This week, David Hayward looks at a classic 80s games company
I was recently on a Facebook page for fans of the ZX Spectrum, and I got into a conversation regarding the many wonderful games that came from the Durell Software Ltd stable.
Games such as Galaxy 5, Starfighter, Scuba Dive, Harrier Attack, Saboteur and many others – Fat Worm Blows a Sparky, anyone? As a software company, you could be sure that after spending your hard-earned paper round money, the Durell game that was clutched in your sweaty mitts was going to be worth every penny.
However, those classics we recall from the heady days of the Spectrum were a long way from the humble beginnings of the company. While we may remember Saboteur with a certain misty-eyed fondness, the people behind Durell didn’t start off with the intention of entering the fledgling computer games market.
Durell Software Ltd was started in the early 80s, by Robert White and his wife, Veronica.
At the time, Robert was training to be an art teacher, but after a while he soon realised that this wasn’t quite the direction he wanted his life to move forward in. To that end, he took himself back to college to train for a career in quantity surveying.
After some years, he qualified with a degree and ended up working for Milton Keynes District Hospital using the computer modelling skills he had attained while studying.
The hospital at the time was undergoing a huge renovation, and since he had a notion about the modelling software – and computers in general – his job was to help iron out the details. The hospital model had already seen several architects work on it, and things were a little confusing at first, such as kitchen units being placed on the ceilings. Needless to say, Robert was soon bored and saw an opportunity to start his own business in the newly emerging home computer industry.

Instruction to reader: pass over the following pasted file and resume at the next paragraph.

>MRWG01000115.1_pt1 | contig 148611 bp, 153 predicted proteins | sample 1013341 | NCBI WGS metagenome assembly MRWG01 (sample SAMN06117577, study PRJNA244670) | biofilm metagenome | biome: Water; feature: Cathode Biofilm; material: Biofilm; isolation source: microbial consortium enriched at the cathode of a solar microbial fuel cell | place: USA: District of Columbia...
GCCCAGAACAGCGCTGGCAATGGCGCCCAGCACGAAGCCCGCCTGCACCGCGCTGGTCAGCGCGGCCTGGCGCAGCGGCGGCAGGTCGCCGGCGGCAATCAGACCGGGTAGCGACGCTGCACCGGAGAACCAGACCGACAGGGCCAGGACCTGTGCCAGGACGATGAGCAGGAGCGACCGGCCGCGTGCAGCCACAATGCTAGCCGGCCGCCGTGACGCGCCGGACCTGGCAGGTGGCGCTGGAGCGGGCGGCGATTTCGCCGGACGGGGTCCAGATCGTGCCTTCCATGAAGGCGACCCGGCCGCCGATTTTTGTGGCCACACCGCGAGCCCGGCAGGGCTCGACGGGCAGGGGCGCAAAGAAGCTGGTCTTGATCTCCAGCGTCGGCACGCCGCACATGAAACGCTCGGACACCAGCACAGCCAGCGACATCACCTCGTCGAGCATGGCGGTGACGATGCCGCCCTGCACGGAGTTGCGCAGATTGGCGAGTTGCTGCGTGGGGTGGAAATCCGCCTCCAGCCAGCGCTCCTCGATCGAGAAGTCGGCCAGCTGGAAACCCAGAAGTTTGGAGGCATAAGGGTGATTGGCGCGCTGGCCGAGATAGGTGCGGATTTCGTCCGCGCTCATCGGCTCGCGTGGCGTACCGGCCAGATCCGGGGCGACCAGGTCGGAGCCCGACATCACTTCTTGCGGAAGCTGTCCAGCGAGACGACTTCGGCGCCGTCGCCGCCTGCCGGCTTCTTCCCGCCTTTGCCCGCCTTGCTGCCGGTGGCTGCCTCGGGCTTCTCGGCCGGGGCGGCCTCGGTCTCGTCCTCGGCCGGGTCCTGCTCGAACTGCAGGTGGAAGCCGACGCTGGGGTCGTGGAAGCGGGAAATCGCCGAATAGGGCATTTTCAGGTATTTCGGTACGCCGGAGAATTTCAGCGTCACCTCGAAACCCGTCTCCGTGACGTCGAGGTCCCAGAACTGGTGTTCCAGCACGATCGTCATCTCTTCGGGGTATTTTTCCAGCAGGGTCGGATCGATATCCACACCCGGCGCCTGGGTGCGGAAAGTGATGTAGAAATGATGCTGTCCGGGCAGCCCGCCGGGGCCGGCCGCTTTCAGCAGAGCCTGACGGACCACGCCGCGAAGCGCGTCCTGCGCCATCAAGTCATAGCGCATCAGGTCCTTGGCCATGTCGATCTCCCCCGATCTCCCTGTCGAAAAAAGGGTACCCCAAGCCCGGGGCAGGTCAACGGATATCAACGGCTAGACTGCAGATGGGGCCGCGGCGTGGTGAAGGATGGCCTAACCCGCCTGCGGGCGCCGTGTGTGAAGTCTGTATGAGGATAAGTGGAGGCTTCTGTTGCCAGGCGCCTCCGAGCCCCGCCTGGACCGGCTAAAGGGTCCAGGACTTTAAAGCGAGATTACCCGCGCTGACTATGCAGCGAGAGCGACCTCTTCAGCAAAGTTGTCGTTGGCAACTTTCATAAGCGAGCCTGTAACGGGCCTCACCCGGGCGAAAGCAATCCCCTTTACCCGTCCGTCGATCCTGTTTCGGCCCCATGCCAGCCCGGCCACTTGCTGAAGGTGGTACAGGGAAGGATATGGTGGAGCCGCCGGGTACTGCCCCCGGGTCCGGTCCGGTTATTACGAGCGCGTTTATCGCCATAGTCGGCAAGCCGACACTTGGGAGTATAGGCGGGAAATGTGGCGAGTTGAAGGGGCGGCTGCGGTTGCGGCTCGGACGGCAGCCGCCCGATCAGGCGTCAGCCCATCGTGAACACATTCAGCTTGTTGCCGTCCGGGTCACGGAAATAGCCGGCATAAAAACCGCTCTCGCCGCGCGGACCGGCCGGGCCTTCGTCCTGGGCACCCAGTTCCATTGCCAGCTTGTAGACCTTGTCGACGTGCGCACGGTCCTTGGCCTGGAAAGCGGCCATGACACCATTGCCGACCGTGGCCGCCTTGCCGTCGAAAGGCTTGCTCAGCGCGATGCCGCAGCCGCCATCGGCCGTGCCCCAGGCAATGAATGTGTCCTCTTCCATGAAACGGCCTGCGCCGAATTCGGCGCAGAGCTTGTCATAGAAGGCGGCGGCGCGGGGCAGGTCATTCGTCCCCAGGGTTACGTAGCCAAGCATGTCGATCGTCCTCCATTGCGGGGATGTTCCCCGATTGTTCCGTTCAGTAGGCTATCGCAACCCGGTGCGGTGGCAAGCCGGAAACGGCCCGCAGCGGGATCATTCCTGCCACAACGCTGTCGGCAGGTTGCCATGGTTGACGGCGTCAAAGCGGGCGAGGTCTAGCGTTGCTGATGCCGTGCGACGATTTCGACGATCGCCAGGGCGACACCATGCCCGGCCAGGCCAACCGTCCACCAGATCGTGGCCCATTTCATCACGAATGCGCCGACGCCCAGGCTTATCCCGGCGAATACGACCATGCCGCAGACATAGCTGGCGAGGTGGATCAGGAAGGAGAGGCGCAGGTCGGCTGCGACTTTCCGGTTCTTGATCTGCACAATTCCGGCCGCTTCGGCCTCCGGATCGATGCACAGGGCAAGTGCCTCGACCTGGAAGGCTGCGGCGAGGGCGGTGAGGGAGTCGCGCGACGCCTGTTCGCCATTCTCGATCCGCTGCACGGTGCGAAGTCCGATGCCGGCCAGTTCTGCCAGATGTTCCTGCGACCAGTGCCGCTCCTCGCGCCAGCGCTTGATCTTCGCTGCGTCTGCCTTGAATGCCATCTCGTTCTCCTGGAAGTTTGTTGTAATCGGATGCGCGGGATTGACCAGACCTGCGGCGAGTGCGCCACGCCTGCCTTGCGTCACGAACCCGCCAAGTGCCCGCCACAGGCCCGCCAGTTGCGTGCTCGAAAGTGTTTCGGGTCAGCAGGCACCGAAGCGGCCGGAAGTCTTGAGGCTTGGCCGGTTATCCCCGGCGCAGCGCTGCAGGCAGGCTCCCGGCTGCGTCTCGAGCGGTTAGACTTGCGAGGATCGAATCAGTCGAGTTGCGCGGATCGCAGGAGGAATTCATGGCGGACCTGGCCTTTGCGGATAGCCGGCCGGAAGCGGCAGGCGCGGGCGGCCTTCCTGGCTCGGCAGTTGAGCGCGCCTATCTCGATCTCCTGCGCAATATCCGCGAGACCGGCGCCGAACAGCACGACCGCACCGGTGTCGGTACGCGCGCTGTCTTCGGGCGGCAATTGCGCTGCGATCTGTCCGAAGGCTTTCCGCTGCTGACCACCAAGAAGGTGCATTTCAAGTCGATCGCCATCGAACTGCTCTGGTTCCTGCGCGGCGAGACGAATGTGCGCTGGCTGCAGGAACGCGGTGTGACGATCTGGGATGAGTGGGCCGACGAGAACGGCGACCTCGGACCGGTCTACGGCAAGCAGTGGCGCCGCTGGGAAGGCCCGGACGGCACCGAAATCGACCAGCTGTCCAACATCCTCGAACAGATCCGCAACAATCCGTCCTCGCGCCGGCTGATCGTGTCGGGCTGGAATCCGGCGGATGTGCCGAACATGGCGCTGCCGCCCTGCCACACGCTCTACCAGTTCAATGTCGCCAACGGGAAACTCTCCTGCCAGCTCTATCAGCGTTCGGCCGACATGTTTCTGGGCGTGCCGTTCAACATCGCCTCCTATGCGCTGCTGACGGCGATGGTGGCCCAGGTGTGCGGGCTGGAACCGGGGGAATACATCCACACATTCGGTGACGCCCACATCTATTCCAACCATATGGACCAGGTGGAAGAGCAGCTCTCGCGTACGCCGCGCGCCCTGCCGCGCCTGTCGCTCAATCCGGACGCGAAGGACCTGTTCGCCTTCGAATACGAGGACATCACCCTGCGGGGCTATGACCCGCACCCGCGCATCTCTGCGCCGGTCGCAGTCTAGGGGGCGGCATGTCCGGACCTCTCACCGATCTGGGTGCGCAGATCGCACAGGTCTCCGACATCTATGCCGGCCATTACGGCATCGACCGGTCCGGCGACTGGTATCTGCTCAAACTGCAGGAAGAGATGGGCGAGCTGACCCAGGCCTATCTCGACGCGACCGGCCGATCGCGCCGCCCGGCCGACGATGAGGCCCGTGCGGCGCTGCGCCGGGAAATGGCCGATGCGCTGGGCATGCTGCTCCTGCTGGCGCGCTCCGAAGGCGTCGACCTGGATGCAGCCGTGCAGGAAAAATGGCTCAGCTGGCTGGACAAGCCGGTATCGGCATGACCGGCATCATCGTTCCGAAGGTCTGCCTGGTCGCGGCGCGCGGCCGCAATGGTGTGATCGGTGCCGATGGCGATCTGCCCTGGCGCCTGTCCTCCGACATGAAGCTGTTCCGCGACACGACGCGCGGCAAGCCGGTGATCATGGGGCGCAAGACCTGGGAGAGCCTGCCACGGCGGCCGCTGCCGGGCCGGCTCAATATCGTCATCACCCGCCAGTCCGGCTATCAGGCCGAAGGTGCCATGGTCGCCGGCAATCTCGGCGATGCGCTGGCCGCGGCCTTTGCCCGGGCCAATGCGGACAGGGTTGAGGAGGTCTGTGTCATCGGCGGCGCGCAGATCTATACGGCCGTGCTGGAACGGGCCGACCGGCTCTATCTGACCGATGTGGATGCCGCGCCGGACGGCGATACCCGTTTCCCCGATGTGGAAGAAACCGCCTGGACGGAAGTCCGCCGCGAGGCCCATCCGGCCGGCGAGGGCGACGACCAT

Armed with a 48K Oric and an Epson printer, Robert started to create an assembler and use it to write Harrier Attack. As the project grew, he eventually saw the need to take on extra programmers, to design the game for different platforms. Mike Richardson and Ron Jeffs came on board at the company’s attic room in Taunton.
The first game released was Jungle Trouble, a game that Mike Richardson was already halfway through at the time he started at Durell. After that came Harrier Attack, Scuba Dive, Combat Lynx and Critical Mass, with the likes of Saboteur and Saboteur 2 being released when Clive Townsend joined.
The end of 1987, however, saw Durell selling off the rights to its games to Elite Systems and moving out of games development to financial software and services. In 2005, Mike Richardson launched Durell Games with Harrier Attack 2 and now a collection of mobile casinos.
Interestingly, Durell still exists today and is still located in Taunton. These days the company creates office administration software for IFAs, mortgage and general insurance brokers.
Well developed and cleverly conceived games. A unspoken guarantee that a Durell game was going to be good.
Okay, so one or two games didn’t quite live up to Durell’s high standards. Sigma 7 was good (in my opinion), but it did lack some of the polish we saw from other Durell games.
There we have it: a brief look at Durell Software Ltd and home to a sizeable chunk of our Spectrum gaming memories.
Thanks, Durell team, wherever you all are now.
Did You Know?• Durell is pronounced ‘dew-rel’, in case you didn’t know.• According to legend, Veronica White wanted Scuba Dive to be played without guns (spearguns we imagine), so that’s why you can’t attack the fish.• The Spectrum 4 compilation had Harrier Attack, Scuba Dive, Jungle Trouble and Far Worm all on one tape.